To that end, Schlimer coined the phrase “artography” to distinguish himself and his work. “When I shoot, I shoot from my gut, really feeling the shot,” he says. “When you see my work, you’re not just seeing what I see but what I feel. When I hit that shutter, that’s exactly how I’m feeling at that moment. I shoot from the heart, and that’s what creates those works that people always tell me feel more like paintings than photographs.”

Though he wields a digital camera and works with Photoshop and other editing software, such as Lightroom, when needed, Schlimer would hardly consider himself tech savvy. Not that the “artographer” relies on the abilities of computer programs to perfect his work. “Mother Nature is the best painter in the world,” says Schlimer. “If I don’t get the shot in the camera, I don’t get it. When I edit, it takes maybe five minutes. A crop, maybe a little contrast—that’s it. The work that you see is just how I captured the image in the camera, and if it’s not a 10 when I take it, I don’t keep it.”

For someone who has over a million images that pass his litmus of one to 10 on a scale of perfection, wow factor and visual impact, that’s saying a great deal.

Schlimer’s work has taken him to Africa, Costa Rica and all around the United States, with hopes of eventually shooting the scenery, birds and wildlife of such unique places as Iceland, Brazil and Alaska. “You have to go where your subjects are,” he says, once again displaying his incredible grasp of nature and his deep knowledge of his quarry. “Each location has different species and different animals. For instance, Costa Rica has more than 50 species of hummingbird, while the East Coast of the U.S. only has one, the Ruby-Throated Hummingbird. I research and find out where certain birds or animals are and plan around that.”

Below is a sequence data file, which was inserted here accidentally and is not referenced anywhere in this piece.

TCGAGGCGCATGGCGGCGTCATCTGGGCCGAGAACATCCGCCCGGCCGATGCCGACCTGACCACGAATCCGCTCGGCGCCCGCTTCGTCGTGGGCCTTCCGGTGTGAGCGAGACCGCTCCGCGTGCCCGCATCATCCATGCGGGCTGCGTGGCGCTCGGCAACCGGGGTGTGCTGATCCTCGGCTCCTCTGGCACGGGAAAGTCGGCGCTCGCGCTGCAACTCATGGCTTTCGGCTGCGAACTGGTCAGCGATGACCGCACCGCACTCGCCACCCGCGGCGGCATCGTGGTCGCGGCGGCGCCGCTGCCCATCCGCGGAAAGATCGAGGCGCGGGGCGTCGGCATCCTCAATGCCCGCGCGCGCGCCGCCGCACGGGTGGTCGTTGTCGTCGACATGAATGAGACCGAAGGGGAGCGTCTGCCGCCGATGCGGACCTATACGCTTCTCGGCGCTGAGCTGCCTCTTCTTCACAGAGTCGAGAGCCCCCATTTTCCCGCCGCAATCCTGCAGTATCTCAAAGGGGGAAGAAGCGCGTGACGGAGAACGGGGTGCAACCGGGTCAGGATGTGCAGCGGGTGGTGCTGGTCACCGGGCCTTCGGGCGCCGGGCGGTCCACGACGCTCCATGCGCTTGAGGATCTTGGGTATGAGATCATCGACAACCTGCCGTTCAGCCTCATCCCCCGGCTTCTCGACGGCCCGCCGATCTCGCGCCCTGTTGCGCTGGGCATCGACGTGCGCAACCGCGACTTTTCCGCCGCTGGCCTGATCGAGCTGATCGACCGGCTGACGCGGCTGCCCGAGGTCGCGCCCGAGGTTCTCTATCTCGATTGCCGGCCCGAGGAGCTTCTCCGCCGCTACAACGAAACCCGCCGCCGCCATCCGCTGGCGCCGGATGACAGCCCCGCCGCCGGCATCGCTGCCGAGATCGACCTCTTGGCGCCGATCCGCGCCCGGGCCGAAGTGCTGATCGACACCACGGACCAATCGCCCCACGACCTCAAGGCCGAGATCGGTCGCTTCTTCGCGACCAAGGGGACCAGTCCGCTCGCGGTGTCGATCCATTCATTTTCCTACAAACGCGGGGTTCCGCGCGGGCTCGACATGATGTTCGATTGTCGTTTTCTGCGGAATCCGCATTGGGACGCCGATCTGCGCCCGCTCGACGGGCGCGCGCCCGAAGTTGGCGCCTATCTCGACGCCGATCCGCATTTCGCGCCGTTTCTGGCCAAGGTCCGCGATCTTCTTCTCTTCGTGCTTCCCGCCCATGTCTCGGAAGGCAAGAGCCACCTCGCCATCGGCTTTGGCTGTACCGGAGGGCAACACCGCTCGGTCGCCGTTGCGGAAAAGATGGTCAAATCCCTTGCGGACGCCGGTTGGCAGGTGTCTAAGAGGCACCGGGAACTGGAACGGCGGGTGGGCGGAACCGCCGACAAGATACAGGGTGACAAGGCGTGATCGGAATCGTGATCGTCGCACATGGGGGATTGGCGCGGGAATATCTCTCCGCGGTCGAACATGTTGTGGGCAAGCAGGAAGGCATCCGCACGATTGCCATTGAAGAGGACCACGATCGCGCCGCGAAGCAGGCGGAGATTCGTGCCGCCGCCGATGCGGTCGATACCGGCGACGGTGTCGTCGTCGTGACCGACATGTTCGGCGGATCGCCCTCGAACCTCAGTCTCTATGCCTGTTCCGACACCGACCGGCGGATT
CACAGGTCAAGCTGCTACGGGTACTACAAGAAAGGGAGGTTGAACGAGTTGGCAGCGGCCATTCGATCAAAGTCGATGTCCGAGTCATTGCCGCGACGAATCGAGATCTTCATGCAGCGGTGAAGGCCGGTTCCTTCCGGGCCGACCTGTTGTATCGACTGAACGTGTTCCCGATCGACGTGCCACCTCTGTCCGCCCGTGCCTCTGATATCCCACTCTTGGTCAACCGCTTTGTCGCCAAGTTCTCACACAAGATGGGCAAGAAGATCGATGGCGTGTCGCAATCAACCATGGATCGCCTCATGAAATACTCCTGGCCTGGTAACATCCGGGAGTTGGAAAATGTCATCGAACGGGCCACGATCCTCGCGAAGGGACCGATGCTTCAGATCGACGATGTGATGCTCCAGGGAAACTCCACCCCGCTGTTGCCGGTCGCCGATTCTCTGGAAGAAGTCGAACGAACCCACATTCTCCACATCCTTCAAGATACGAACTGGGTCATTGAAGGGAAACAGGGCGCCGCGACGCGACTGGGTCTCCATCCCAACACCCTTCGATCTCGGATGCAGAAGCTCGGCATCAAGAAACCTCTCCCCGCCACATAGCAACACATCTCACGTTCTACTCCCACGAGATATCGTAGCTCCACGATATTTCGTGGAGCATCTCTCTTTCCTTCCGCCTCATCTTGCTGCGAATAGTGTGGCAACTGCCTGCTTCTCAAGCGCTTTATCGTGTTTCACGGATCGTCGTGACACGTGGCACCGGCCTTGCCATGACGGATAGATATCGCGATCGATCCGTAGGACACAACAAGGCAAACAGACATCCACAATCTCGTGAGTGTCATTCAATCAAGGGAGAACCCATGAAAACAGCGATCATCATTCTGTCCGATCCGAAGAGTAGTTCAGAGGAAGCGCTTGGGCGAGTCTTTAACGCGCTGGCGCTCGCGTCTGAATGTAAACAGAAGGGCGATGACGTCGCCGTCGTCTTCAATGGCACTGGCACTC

Great Egret in Flight

Schlimer’s greatest supporter and source of encouragement has been his wife, Sandra. While the artographer has been selling his work for over 10 years, it has only been within the last year that he has turned a more serious focus on his art. “In the twilight of my life, I’m following a passion I’ve had since the age of 5,” he says. “My goal is to get my work in every city in America and, hopefully, around the world. Fifteen years ago, I helped start the Magic Wand Foundation in Roswell, Georgia, with the goal of furthering youth empowerment and entrepreneurship. Over those 15 years, we’ve worked with five million kids, and I’m using a portion of my profits from my artography money to support the organization as well as wildlife organizations.”

Schlimer cites various stories and ways his artography has been used for therapeutic purposes. “I consider my work to be ‘photo therapy’ for people,” he says. “When they see it, people respond to it in incredible ways. It’s been used to help patients in hospice pass gently; it’s made people weep when they see the beauty and are moved by it. In a time when there is so much suffering and pain and cruelty in the news, such a marked increase in depression and isolation, I feel there is a greater need for my work and what it brings to the viewers.” *

Liesel Schmidt lives in Navarre, Florida, and works as a freelance writer for local and regional magazines. She is also a web content writer and book editor. Follow her on X at @laswrites or download her novels, Coming Home to You, The Secret of Us and Life Without You, at and